The 15 Jan 1997 HR reported that 26 episodes of a Police Academy TV series from Warner Bros. Television Distribution would air on the Fox stations and reach “40% of U.S. TV households.” Warner Bros. International had also sold the series “widely overseas.”
More Less

GEOGRAPHIC LOCATIONS
SOURCE CITATIONS
SOURCE
DATE
PAGE
Daily Variety
16 May 1983.
---
Daily Variety
30 Jul 1986.
---
Hollywood Reporter
7 Jun 1983.
---
Hollywood Reporter
12 Mar 1984
p. 4, 44.
Hollywood Reporter
19 Apr 1984.
---
Hollywood Reporter
29 Jan 1985.
---
Hollywood Reporter
8 Sep 1992.
---
Hollywood Reporter
15 Jan 1997.
---
Los Angeles Examiner
27 Mar 1984.
---
Los Angeles Times
22 Mar 1984
p. 1, 6.
New York Times
23 Mar 1984
p. 12.
Screen International
1 Oct 1983.
---
Variety
11 May 1983.
---
Variety
14 Mar 1984
p. 22.
CAST
NAME
CREDITED AS
CREDIT
And
as Commandant Lassard
Also starring
Also starring
Co-starring
Co-starring
Toughs:
[and]
Officers:
Bar patrons:
[and]
Martin's ladies:
[and]
+
PRODUCTION CREDITS
NAME
PARENT COMPANY
PRODUCTION TEXT
A Paul Maslanksy Production
NAME
CREDITED AS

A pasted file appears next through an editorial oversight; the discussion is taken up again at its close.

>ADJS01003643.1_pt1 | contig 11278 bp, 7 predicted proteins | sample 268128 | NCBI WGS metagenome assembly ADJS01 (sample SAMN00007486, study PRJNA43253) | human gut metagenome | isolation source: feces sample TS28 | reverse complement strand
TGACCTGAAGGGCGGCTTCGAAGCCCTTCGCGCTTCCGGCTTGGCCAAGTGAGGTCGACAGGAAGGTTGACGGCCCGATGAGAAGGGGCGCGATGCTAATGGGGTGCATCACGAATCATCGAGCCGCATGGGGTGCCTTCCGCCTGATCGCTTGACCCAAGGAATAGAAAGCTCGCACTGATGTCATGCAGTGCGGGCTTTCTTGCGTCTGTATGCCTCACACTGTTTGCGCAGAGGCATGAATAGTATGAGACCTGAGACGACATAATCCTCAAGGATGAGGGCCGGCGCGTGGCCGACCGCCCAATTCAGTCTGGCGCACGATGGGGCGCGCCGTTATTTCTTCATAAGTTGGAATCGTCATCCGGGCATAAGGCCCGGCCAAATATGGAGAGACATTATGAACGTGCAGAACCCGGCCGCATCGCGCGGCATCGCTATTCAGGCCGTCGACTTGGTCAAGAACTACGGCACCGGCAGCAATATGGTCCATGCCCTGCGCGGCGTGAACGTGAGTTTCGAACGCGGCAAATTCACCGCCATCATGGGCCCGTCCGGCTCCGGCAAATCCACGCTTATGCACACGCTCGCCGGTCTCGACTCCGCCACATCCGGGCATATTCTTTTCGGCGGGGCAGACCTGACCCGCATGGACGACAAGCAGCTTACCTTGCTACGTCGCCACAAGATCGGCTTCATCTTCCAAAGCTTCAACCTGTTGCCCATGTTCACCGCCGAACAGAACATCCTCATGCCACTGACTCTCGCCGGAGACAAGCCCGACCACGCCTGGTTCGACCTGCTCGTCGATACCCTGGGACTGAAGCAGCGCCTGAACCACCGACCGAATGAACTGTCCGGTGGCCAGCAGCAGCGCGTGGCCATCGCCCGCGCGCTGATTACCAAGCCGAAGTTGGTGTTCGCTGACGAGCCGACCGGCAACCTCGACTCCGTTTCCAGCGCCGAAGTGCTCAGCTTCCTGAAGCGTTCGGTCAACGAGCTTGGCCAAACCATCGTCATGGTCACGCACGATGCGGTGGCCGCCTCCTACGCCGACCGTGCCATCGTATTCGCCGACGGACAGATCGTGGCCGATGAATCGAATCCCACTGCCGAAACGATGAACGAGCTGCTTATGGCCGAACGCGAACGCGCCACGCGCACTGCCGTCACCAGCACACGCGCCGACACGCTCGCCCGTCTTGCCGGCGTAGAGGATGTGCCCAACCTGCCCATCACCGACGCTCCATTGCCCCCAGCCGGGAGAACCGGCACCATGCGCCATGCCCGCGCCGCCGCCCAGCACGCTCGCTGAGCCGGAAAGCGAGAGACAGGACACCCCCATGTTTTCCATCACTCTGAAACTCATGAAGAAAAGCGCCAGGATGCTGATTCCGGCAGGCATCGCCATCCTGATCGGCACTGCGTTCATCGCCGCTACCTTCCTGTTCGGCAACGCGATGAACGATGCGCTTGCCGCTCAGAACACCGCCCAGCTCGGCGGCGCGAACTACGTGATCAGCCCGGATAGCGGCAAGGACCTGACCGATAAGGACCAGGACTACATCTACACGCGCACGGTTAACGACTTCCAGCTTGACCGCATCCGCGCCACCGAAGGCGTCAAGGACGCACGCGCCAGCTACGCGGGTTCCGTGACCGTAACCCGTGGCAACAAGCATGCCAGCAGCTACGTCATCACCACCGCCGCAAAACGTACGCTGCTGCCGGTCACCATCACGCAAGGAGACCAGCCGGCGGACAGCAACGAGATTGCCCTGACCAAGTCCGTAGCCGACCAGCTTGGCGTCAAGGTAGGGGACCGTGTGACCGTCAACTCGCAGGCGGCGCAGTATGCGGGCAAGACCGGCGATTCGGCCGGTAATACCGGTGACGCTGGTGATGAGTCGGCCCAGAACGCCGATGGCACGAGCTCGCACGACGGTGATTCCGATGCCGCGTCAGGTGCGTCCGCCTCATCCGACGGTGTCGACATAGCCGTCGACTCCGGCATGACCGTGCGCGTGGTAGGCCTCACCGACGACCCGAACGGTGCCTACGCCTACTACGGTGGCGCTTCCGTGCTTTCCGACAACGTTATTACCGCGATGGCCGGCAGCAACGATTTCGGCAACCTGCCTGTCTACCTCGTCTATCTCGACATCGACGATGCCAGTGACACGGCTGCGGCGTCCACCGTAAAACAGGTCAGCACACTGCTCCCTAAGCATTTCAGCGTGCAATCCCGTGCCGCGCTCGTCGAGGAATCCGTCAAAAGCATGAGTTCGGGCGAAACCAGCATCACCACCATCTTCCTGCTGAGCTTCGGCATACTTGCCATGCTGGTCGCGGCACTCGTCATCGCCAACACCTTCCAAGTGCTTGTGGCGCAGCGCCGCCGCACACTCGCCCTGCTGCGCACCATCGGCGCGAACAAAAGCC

CREDIT
DIRECTORS
Prod mgr
1st asst dir
2d asst dir
2d asst dir
2d asst dir
PRODUCER
WRITERS
Scr
Story
Story
PHOTOGRAPHY
Dir of photog
Addl photog
Cam op
Asst cam
Still photog
Gaffer
Best boy
Key grip
Best boy
ART DIRECTOR
Prod des
FILM EDITORS
Asst film ed
Apprentice film ed
Negative cutter
SET DECORATORS
Set dec
Const supv
Prop master
Prop asst
Scenic artist
Head painter
Head carpenter
COSTUMES
Cost des
Ward
MUSIC
Mus comp
Mus ed
Scoring mixer
Mus coord
Music scored at
SOUND
Supv sd ed
Sd ed
Sd ed
Prod sd mixer
Re-rec mixer
Re-rec mixer
Re-rec mixer
ADR/Foley mixer
Foley ed
ADR ed
Asst sd ed
Boom op
Post prod sd
VISUAL EFFECTS
Spec eff consultant
Spec eff
Spec eff
Titles and opt
MAKEUP
Makeup artist
Hairstylist
PRODUCTION MISC
Casting
Casting
Scr supv
Prod asst
Prod asst
Transportation coord
Driver capt
Police and weapons training
Police and weapons training
Extra casting
Prod coord
Prod accountant
Prod secy
STAND INS
Stunt coord
Stunts
Stunts
Stunts
Stunts
Stunts
Stunts
Stunts
COLOR PERSONNEL
Col timing
SOURCES
MUSIC
"El Bimbo," performed by Jean-Marc Dompierre and his Orchestra, courtesy of Arthur Young Enterprises, Inc.
SONGS